Unsettled: Dwelling and Departing in the Modern World
The University of Dallas, February 5-19, 2016
Frances Moulin and Stephanie Keller
Curated by Caitlin Clay and Elizabeth Kerin
Society is in a state of constant flux. In the past few decades interpersonal relationships have evolved rapidly. Travel is more convenient and effortless than ever before and the dawn of the age of the Internet increases ease of communication and interpersonal relationships. The result? Physical and emotional ties with more and more people and places. Yet as ease of interpersonal connections build, issues such as refugee displacement, immigration and divorce have become forefront topics with this new freedom of movement. These circumstances cause the reinterpretation of traditional context of the home and family. The understanding of home and family are evolving. Domestic flux is indicative of a global epidemic of displacement.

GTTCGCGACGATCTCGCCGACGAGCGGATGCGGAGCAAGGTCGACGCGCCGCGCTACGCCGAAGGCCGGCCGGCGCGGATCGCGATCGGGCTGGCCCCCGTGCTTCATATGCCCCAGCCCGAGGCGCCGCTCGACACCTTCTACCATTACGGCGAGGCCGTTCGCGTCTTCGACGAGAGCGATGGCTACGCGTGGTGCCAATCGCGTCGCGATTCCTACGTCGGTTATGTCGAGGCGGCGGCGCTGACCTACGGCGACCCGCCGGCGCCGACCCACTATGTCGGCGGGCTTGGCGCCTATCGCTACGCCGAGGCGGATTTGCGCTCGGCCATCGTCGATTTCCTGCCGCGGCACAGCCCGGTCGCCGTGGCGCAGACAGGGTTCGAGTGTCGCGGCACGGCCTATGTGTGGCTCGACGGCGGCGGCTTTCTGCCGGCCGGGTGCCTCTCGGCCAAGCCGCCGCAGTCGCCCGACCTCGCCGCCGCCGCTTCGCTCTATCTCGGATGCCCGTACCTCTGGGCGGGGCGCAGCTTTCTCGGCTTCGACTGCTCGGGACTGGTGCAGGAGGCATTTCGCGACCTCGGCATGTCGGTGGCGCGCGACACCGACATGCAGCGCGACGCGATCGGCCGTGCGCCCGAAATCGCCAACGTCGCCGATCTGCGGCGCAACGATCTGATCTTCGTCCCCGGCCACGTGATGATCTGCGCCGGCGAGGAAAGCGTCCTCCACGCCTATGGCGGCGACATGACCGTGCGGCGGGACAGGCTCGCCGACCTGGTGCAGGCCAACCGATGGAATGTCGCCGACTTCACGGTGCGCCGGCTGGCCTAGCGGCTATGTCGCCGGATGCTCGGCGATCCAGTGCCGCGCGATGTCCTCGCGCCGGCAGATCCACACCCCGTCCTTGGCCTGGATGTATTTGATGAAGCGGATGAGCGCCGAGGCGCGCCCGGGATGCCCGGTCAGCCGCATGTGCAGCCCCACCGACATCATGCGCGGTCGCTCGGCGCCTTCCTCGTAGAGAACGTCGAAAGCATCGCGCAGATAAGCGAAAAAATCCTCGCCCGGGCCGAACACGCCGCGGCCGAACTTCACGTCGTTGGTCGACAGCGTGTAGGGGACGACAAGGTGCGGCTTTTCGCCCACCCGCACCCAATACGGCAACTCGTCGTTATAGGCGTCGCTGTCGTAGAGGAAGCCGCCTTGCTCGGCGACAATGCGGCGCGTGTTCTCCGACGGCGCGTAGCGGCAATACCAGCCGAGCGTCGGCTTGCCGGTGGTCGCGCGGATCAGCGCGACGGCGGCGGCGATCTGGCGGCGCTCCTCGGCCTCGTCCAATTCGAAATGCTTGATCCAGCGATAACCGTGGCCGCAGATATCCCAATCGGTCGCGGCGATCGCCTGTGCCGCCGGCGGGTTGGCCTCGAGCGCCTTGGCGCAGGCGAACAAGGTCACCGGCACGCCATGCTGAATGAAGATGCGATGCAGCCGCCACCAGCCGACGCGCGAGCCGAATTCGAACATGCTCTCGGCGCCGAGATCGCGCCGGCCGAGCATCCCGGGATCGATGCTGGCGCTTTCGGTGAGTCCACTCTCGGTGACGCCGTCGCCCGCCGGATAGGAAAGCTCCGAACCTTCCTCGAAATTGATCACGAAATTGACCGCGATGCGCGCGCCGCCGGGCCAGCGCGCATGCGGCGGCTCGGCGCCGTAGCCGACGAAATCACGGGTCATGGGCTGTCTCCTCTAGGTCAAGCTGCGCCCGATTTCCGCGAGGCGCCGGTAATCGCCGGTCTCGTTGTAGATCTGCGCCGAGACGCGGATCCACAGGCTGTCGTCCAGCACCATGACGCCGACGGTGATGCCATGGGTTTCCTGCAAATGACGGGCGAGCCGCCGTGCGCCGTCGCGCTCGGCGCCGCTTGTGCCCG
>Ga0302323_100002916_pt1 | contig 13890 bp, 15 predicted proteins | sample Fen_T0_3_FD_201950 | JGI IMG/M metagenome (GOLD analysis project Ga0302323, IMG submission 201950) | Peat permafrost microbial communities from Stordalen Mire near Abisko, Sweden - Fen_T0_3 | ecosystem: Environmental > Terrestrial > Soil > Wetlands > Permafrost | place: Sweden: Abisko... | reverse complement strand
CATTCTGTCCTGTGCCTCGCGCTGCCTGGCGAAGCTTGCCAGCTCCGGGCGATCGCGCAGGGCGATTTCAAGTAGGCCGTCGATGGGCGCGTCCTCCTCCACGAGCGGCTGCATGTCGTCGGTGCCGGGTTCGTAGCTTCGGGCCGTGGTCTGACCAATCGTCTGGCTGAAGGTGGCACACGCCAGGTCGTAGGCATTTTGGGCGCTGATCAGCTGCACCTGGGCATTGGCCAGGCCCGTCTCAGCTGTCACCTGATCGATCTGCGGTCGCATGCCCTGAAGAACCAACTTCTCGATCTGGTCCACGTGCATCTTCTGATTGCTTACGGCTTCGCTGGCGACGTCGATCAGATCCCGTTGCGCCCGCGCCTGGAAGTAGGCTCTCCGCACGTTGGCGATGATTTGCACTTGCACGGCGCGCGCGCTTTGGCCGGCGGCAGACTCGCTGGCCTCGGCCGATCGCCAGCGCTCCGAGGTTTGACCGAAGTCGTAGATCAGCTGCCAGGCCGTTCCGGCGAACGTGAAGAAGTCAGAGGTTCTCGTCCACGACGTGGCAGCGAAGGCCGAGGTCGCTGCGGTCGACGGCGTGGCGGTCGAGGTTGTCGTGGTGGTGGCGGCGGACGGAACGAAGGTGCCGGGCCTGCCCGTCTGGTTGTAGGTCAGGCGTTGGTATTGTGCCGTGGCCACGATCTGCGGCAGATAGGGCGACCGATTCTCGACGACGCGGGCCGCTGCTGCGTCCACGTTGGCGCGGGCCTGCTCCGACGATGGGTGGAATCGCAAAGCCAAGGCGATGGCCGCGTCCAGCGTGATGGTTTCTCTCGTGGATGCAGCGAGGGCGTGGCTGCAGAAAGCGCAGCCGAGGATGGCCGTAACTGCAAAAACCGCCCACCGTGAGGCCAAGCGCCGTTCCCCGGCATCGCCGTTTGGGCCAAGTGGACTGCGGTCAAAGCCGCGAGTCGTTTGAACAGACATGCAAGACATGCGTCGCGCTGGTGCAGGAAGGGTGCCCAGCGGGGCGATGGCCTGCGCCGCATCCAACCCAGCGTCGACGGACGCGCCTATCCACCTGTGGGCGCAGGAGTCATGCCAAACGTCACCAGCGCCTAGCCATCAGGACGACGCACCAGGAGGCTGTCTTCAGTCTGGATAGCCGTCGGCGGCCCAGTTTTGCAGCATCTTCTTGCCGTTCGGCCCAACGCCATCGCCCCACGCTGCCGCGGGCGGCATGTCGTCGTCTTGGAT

The exhibition Unsettled: Dwelling and Departing in the Modern World invites viewers to explore personal and cultural definitions of home and family. Steph Keller's narrative photographs, Paradise Left I and Paradise Left 2 (2015), give the viewer an intimate look at a couple's separation and make the viewer question not only the issues that may have caused such a rift, but also what the future will hold for the now separated couple. Frances Moulin's photographic series Home in Ruins (2015) documents the destruction of a neighborhood home and the forgotten objects found at the site. These found objects are small insights into a family's personal life, and the viewer is invited to imagine the family and the reasons for their departure.
Both Keller and Moulin's artwork consists of snapshots depicting serious and poignant modern issues. These two artists have intimately depicted the loss of home and family, and their photographs encourage viewers to ponder the setting for a home and family in today's world.